Contamination early-warning system for commercial shellfish harvest


Contamination of shellfish by faecal microbes is a health hazard to the consumer and so is of particular concern to the commercial producer.

NIWA scientists have developed a model to predict shellfish contamination using a ‘neural network’ – a tool that has become increasingly popular for predicting the behaviour of complex systems.

The problem

Shellfish are most likely to be contaminated by faecal microbes after heavy rain, when septic tanks fail or livestock waste is washed from paddocks and scoured from streambeds.

Shellfish farmers monitor for the presence of indicator species such as E. coli to provide warning of contamination and take preventative action, such as temporarily suspending harvest. But indicator species monitoring can be costly, and may not provide timely information.

Being able to predict contamination, even just a day or two in advance, could reduce the risk of contaminated product reaching the market. Making such predictions is not easy, as both the physical environment and microorganism growth are complicated.

Although there are process-based predictive models that couple hydrodynamic equations (for predicting tidal currents, waves, etc.) with equations describing growth of microorganisms, these are not easy to set up and run. Such models are generally used for exploring scenarios and risk assessments, but are not so useful for operational use.

What’s needed is a predictive model than can be used on a daily basis at the shellfish farm. Linear regression statistical models have been tried in the past, but they seem to be fundamentally incapable of dealing with the complexity of the problem, and rarely  produce very accurate predictions.

The solution

We have developed a means of predicting shellfish contamination based on a neural network (NN). Neural networks are non-linear mathematical modelling tools that have become increasingly popular for predicting the behaviour of complex systems.

Experimental work had already shown a correlation (relationship) between the indicator species E. coli and turbidity (cloudiness) in streams.  We then tested how well we could ‘hindcast’ past turbidity at a coastal commercial oyster farm near Auckland, using an extensive dataset. Hindcasting involves predicting events that have already occurred. We tried to predict past turbidity levels using a range of measured predictor variables, including:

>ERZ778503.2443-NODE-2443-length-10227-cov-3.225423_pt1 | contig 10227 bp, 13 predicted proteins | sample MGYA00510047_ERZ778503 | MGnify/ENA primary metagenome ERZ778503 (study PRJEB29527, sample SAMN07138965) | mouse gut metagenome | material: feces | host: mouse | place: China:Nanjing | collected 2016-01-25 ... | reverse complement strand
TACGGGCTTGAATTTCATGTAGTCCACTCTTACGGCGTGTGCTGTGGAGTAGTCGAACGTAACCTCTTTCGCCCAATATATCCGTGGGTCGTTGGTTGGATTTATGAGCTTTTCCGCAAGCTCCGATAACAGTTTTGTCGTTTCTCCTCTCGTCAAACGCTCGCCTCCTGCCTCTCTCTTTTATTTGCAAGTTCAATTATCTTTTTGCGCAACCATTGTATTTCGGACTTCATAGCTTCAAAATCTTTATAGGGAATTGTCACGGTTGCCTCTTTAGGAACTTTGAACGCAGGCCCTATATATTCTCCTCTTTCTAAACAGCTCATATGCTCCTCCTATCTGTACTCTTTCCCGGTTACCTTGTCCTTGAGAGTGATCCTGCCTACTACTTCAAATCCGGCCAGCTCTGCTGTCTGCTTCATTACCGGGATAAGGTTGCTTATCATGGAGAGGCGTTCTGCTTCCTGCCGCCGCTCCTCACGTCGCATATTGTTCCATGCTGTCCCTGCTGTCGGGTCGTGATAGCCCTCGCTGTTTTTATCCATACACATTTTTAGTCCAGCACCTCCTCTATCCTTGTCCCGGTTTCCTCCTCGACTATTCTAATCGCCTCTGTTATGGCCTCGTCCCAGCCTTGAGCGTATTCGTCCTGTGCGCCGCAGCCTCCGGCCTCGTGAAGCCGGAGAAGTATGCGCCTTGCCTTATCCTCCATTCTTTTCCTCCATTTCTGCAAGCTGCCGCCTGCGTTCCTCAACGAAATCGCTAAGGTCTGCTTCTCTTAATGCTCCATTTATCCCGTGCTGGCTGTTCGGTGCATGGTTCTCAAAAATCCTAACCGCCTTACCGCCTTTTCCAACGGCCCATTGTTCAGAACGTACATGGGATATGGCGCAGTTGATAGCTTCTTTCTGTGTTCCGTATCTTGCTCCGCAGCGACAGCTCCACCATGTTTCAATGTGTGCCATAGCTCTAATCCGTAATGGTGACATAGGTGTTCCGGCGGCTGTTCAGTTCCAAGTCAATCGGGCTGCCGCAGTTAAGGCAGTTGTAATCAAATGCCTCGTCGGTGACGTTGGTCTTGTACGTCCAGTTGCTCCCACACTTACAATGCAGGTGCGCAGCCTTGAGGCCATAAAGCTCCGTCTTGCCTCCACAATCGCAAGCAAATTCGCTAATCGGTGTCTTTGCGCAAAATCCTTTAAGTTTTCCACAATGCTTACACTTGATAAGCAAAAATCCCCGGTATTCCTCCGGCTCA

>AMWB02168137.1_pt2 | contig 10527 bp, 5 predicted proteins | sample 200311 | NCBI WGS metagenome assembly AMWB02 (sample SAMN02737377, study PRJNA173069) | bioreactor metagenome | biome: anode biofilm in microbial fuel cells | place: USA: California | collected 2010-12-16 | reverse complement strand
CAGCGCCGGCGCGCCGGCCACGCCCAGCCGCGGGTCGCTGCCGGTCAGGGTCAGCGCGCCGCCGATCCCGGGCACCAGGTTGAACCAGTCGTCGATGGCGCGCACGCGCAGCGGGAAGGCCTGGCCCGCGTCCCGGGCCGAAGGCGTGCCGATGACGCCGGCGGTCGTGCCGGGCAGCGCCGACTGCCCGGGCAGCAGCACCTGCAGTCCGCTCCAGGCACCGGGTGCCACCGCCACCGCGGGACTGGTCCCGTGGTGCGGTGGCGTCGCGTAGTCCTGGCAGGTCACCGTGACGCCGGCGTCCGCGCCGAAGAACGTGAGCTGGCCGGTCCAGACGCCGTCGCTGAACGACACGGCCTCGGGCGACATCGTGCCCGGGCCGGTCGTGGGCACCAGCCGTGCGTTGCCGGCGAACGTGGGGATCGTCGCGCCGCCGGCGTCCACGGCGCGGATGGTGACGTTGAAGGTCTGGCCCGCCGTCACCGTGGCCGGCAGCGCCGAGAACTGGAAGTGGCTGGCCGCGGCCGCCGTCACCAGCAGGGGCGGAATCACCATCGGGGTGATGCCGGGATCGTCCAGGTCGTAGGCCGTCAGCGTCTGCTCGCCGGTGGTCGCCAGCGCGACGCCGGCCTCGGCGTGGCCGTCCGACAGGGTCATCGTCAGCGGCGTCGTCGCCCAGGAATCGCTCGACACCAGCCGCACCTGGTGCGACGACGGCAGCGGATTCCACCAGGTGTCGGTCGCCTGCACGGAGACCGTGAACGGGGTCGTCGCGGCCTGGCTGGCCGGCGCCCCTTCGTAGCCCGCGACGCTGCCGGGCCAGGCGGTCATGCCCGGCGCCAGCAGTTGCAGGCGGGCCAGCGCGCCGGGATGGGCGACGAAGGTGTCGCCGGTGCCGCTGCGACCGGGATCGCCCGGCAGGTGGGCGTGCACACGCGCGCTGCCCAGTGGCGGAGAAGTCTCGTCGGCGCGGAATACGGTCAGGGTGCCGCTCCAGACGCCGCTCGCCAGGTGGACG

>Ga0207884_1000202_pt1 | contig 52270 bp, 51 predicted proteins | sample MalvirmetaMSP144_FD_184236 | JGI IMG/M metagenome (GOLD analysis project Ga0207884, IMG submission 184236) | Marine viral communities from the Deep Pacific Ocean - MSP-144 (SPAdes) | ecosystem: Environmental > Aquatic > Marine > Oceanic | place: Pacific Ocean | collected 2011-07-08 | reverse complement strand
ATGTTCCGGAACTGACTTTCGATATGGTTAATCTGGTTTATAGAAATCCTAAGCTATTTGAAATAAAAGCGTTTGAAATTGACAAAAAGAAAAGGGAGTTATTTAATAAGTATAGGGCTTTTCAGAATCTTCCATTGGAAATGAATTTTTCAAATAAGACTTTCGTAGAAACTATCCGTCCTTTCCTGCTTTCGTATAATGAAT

• wind speed and direction
  • wave height
  • salinity
  • rainfall.

From this we learnt how to fine-tune the NN. We then brought contamination (indicated by E. coli in the flesh of farmed oysters) into the analysis. Results showed that it is easier to predict exceedance of particular E. coli thresholds than it is to predict actual E. coli counts, but that is still useful in terms of producing early warnings.

The result

The analysis has culminated in the production of a prototype operational system in which the NN runs on a computer in the shellfish farm office. It provides daily predictions of E. coli up to 5 days in advance, based on weather forecasts. The NN teaches itself to make better predictions as the data archive grows. We are presently analysing the accuracy of the predictions.

Because the NN is site-specific, a certain amount of set up data is required to install the system at any new site.


Harvesting barge ready for unloading (Clevedon Coast Oysters). [Mal Green]
Commercial shellfish harvest. [NIWA]